Captured on Nintendo Switch (Connected)

Italian studio Stormind Games burst onto the scene in 2016 alongside the announcement of Remothered: Tormented Fathers, a decent survival horror game that eventually made its way to Switch. After its most critically acclaimed sequel dropped two years later, the studio decided to move on to another genre with a new project, complete with an original IP that the company had more control over. That project is Batora: Lost Haven, an isometric action RPG set in an alien world. Batora launched late last year on other platforms to average reviews; now it’s on Switch, and we understand why. Batara is not a place game, but it’s not particularly good either.

Batora begins in a post-apocalyptic land and plays you Avril, a brave teenager who wanders the ruins of London with her best friend, Mila. Suddenly, Avril is taken to the alien planet of Gryja by two divine icons of the sun and the moon, who grant her their powers and name her their champion. Avril is then tasked with defeating the forces that destroyed Earth (and several other planets), absorbing a bunch of elemental energy from certain planetary cores, and restoring balance to the universe. Or something like that.

Captured on Nintendo Switch (Connected)

Batora’s story is passable, but we didn’t find it particularly memorable or interesting. It’s the epitome of a bland isekai narrative and doesn’t go out of its way to do anything interesting with its premise. This is compounded by the fact that Avril herself is a rather unlikable character, due to both poor writing and weak voice acting. Her demeanor reminded us of Forspoken’s Frey, always sassy and irreverent in a way that makes it seem like she’s trying too hard to sound “cool”, while her harsh-voiced performance robbed any emotional moments of the weight that they always had. they were supposed to convey.

The only source of redemption here is the occasional story key points where you’re given a “good” or “bad” option. Some of them are clearer, but many decisions force you to choose the lesser of two evils, and the results of your decisions have permanent consequences for the story. In one instance, we were surprised when we were sent on a mission to free a character being held hostage. The problem arose when we realized that our choice could force us to condemn a small town of mere creatures to starvation. We let the creatures live, but that meant the hostage was dead and another character hated us for letting that happen. Moments like these are truly awesome, and we wish the remaining 90% of the storytelling was worth it.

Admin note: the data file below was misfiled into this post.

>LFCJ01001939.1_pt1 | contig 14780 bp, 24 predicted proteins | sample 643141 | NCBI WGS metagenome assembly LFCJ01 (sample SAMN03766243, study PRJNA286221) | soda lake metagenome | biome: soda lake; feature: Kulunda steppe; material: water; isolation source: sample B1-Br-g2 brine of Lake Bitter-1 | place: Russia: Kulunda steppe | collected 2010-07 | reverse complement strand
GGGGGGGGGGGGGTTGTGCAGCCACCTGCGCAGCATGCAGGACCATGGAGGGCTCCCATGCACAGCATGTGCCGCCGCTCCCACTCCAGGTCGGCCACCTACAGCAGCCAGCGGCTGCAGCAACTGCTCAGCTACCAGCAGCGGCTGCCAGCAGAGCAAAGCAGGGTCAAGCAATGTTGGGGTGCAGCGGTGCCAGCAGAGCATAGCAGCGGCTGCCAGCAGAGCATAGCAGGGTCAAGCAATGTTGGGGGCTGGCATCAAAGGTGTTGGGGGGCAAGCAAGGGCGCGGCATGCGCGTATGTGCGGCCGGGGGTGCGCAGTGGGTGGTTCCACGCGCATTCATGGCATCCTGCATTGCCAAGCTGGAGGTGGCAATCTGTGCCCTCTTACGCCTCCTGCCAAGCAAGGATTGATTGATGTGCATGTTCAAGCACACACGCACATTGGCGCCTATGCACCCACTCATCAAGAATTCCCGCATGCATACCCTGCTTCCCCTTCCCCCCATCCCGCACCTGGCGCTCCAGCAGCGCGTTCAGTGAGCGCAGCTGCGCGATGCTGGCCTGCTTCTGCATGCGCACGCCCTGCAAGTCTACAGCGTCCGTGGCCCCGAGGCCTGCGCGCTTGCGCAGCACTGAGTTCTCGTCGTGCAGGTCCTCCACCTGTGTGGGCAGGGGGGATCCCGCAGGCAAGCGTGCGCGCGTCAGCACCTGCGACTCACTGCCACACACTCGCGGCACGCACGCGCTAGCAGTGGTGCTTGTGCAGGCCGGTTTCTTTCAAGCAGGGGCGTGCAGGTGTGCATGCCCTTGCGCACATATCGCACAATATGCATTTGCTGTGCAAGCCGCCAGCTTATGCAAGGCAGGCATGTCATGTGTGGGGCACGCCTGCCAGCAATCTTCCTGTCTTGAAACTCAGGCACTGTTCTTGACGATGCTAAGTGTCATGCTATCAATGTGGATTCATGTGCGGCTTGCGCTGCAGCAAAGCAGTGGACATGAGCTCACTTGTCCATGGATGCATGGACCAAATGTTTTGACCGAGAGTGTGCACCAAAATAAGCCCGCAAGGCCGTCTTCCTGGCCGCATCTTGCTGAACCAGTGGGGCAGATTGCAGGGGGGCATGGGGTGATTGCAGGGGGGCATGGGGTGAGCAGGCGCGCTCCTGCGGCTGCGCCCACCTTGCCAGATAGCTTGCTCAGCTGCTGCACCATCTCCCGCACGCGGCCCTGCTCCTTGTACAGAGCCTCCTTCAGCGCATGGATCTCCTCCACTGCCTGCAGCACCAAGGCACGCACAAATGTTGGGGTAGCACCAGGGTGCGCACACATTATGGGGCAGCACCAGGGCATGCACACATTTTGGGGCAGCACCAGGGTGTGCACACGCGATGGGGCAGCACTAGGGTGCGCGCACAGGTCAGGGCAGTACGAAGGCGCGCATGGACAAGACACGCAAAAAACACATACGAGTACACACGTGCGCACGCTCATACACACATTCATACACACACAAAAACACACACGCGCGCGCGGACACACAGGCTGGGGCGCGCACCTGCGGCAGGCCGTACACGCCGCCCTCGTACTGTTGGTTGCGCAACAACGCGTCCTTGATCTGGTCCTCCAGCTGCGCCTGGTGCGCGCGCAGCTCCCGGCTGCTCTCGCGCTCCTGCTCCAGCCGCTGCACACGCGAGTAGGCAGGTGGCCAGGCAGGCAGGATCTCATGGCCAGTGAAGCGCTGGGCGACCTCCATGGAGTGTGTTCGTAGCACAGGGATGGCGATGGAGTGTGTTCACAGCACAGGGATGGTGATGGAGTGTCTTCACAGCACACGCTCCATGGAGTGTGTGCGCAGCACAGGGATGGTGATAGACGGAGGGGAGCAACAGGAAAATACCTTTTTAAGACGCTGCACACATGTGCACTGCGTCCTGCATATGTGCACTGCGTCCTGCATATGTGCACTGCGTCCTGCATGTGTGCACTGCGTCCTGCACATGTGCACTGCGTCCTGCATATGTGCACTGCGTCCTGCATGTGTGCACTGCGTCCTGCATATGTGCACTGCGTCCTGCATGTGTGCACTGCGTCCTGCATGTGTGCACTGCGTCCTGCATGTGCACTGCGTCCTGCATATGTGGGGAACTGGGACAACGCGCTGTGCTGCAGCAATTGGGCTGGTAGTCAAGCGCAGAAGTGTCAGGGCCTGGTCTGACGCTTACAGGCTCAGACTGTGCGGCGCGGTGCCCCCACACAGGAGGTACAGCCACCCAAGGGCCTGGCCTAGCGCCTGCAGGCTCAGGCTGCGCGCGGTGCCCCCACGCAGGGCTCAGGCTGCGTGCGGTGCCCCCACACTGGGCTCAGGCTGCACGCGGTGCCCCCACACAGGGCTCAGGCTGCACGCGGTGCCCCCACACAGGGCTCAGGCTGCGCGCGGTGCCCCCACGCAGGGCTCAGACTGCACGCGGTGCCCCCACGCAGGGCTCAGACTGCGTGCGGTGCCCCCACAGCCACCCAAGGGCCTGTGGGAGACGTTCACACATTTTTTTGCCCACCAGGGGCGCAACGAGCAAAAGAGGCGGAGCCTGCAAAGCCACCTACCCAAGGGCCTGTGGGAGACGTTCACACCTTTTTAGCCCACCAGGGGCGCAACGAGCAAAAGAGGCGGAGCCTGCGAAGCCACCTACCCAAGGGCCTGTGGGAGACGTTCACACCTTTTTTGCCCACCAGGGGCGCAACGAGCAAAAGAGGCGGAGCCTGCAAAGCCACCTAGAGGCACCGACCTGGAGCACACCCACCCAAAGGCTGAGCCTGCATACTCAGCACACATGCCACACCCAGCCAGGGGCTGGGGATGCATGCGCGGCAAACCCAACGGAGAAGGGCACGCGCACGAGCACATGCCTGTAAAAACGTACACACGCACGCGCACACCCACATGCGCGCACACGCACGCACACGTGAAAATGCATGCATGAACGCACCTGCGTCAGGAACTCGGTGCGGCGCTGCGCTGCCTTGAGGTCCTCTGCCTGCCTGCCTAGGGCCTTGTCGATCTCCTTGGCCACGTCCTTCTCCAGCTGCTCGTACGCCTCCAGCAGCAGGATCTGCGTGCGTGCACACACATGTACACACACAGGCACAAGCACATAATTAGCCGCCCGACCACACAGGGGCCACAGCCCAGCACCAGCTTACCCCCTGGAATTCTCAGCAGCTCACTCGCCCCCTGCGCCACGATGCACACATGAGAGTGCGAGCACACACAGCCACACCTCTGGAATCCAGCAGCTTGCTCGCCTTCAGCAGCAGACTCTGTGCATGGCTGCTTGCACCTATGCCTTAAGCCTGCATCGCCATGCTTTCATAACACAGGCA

Batora: Lost Haven Review - Screenshot 3 of 5Captured on Nintendo Switch (Connected)

Batora’s gameplay loop takes the form of an isometric hack ‘n’ slash with some elements of light exploration and puzzle solving, much like Darksiders Genesis. The environments are pretty linear in their layouts, but there are sometimes side roads you can take to find stashes of currency and materials that you can trade for upgrades. As you progress through the story, you’ll slowly unlock new abilities to expand your combat options and gain an ever-growing list of equippable upgrades that will allow you to modify your build. It’s a pretty solid system, but it also feels exhausting and mundane because it doesn’t bring anything new to the table. Guiding a weighted object to a switch to open a door was an exaggerated concept in Zelda games a decade ago, and such puzzles here seem to exist more out of a sense of obligation than to add something meaningful to the experience.